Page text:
Sirius XM radio host Joe Madison , "The Black Eagle" announced the end of his hunger strike after 74 days of protest in order to bring awareness to voting rights legislation. Listen to the radio legend explain why he striked and why he decided to end the strike below:
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Washington University Arts & Sciences alumnus Joe Madison is a groundbreaking radio personality and human and civil rights activist. He has built a legacy of using his voice for those without one.
His radio program, “The Joe Madison Show,” airs nationally weekday mornings on SiriusXM’s Urban View channel 126. During his four-hour program, Mr. Madison, also known as “The Black Eagle,” talks about political and social issues, brings attention to social injustices around the world, and challenges himself and his listeners daily to “do something about it.”
Named one of Talkers magazine’s 100 Most Important Talk Radio Hosts nine times, often in the top 10, Mr. Madison has interviewed world leaders, including President Barack Obama in the Oval Office, among other notable guests.
A native of Dayton, Ohio, Mr. Madison was raised by his grandparents. In the mid-1960s, he attended Wisconsin State, where he was captain of his undefeated freshman football team. As a student leader, he became involved in the civil rights movement. His coach, resenting Mr. Madison’s campus activism, removed him from the team.
Eventually, Mr. Madison received a welcoming call from the athletic director at Washington University, who offered him a spot on the Bears football team. A sociology major, he was an all-conference running back on the football team, a baritone soloist in the university choir and a disc jockey at the campus radio station. He earned a bachelor’s degree in 1971, the first in his family to do so.
After becoming active in the National Association for the Advancement of Colored People (NAACP), Mr. Madison, at age 24, was named executive director — the youngest — of the NAACP’s 10,000-member Detroit chapter in 1974.
He was promoted in 1986 by the NAACP’s president, Benjamin Hooks, to serve as the organization’s national political director. Among the highlights of his eight-year tenure, he organized a successful boycott of Dearborn, Michigan, businesses over a racist city law, and he led hundreds of volunteers on a series of successful voter registration marches, including a cross-country “march for dignity” from Los Angeles to Baltimore that also garnered thousands of signatures for an anti-apartheid bill in Congress.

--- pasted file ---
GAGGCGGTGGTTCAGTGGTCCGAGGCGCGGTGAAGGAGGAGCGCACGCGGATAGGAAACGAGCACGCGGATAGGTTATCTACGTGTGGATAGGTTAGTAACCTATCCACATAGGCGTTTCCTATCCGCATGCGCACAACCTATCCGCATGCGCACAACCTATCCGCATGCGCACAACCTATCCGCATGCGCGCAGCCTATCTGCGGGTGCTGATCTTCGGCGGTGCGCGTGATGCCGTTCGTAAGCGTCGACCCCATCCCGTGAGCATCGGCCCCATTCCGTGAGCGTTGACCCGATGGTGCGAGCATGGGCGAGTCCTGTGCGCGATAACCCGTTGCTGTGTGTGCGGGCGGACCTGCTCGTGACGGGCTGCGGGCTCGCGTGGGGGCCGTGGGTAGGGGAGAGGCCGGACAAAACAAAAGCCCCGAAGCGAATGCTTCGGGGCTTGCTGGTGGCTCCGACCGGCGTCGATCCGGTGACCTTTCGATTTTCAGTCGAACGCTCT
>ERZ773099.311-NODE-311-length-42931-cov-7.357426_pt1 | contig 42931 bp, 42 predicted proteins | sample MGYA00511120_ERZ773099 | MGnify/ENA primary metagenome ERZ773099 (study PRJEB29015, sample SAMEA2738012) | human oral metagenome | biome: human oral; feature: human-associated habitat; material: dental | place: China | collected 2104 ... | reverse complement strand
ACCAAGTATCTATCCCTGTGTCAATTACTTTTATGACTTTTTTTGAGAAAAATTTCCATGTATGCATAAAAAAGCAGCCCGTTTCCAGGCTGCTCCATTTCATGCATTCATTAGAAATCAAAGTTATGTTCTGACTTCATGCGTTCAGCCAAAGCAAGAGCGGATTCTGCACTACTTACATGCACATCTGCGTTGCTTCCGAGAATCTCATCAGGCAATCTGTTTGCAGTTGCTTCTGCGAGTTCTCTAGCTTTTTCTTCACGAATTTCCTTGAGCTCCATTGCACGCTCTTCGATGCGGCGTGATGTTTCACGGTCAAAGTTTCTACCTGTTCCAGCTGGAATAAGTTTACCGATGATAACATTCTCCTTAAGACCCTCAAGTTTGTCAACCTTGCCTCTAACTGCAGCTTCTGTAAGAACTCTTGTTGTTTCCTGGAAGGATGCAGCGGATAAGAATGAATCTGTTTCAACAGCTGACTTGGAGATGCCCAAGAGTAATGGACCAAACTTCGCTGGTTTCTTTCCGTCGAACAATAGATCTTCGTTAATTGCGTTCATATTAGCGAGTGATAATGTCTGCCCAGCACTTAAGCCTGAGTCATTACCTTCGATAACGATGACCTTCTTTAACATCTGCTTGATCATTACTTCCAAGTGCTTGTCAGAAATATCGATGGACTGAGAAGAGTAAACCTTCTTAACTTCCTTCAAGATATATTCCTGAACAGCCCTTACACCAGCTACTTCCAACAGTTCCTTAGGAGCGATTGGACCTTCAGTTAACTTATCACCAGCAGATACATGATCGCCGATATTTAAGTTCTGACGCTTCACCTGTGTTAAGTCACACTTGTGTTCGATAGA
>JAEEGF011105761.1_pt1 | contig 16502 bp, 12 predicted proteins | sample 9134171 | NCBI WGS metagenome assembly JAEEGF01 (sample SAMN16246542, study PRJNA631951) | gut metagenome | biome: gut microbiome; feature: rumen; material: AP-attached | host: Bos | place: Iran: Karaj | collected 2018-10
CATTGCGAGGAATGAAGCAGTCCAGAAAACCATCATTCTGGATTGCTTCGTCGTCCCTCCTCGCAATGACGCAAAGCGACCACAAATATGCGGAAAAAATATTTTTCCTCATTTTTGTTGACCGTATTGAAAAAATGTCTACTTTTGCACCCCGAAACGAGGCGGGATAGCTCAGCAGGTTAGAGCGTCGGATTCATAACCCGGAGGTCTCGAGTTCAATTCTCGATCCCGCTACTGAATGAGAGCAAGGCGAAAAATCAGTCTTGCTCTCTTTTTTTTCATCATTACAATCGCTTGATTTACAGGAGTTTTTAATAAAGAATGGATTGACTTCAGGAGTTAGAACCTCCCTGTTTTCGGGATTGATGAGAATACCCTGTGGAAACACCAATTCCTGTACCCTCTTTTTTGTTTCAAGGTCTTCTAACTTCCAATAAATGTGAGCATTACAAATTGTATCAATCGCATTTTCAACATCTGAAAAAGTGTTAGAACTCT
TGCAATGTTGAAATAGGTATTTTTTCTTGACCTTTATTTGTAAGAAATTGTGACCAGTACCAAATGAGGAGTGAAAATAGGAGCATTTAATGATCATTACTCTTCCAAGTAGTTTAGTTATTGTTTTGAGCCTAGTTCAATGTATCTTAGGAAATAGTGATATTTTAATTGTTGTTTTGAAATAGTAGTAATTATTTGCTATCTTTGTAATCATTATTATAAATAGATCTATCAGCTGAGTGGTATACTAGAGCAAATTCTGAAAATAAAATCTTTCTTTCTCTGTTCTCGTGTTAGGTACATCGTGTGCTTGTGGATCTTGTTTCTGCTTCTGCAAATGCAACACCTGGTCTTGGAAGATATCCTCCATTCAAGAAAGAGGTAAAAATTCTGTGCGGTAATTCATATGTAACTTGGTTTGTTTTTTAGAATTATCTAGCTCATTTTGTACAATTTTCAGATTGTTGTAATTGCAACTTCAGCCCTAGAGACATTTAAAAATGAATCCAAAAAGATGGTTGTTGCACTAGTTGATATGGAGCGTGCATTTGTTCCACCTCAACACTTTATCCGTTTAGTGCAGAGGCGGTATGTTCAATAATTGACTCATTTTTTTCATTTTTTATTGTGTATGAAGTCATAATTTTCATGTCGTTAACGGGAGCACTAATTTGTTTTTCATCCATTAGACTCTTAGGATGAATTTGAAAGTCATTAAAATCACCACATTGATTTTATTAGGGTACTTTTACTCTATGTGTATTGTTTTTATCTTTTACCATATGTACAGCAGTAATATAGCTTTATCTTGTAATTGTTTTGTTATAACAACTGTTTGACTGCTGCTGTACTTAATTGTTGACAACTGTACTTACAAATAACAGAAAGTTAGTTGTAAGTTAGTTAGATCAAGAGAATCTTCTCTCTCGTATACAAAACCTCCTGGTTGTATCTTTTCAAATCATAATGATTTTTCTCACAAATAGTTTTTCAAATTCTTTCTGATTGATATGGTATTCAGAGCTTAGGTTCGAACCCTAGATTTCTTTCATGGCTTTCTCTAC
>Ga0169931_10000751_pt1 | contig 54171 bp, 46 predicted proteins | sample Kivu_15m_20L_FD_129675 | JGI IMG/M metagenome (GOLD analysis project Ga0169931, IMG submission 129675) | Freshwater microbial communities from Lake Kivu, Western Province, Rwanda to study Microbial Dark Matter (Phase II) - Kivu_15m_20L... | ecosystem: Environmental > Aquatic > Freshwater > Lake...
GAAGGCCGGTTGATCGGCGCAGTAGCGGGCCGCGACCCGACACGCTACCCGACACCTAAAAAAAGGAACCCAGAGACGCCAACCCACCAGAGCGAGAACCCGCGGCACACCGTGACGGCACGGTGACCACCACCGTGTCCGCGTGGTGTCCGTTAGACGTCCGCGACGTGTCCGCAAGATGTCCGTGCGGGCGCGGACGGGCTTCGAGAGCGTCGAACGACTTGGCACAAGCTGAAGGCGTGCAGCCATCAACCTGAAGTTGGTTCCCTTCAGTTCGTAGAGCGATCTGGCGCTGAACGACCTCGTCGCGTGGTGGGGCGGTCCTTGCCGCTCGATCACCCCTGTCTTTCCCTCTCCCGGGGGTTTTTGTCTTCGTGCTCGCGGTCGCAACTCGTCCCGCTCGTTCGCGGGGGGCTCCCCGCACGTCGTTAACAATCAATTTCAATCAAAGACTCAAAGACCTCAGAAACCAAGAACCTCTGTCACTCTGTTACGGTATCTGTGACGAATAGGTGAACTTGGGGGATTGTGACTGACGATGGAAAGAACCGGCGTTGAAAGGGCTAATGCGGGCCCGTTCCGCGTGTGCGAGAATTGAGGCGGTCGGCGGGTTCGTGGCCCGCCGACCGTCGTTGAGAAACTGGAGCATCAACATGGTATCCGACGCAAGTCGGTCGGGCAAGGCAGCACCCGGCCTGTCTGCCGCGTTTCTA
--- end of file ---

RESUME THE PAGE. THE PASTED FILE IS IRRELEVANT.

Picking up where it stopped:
In 1986, he was elected to the NAACP s Board of Directors, a position he held for 14 years. In the midst of his civil rights work, he started another career in 1980 as a socially conscious radio talk show personality on Detroit’s WXYZ-AM. He went on to host talk shows in Philadelphia and Washington, D.C. The popularity of his WOL-AM show led to syndication on the Radio One Talk Network and eventually to SiriusXM.
A tenacious leader in the cause for social justice, he uses his show as a platform for inspiring action on critical issues. He brought international attention to human rights abuses in southern Sudan from his three trips to the country in the middle of its second civil war. Working with the Swiss-based Christian Solidarity International, he helped free 7,000 Sudanese being held as slaves.
In February 2015, he set a Guinness World Record at 52 hours for the longest on-air broadcast. During the record-breaking show, he raised more than $250,000 for the Smithsonian’s National Museum of African American History and Culture.
In June 2015, Mr. Madison made history again by broadcasting live from Cuba, becoming the first American radio host to do so in more than 50 years.
He has not forgotten the opportunities he received as a Washington University student and continues to give back to his alma mater. A member of the William Greenleaf Eliot Society, he has generously supported scholarships, athletics and the university’s Gephardt Institute for Civic and Community Engagement. For the past two decades, he has interviewed potential students for the admissions office. In 2017, he received Arts & Sciences’ Distinguished Alumni Award.
A board member of the American Red Cross, his other awards include the Southern Christian Leadership Conference Journalism Award in 2000, the Washington Association of Black Journalists Community Service Award in 1997 and the NAACP Image Award in 1996.
Mr. Madison and his wife of 42 years, Sharon, live in Washington, D.C. They have four children and five grandchildren
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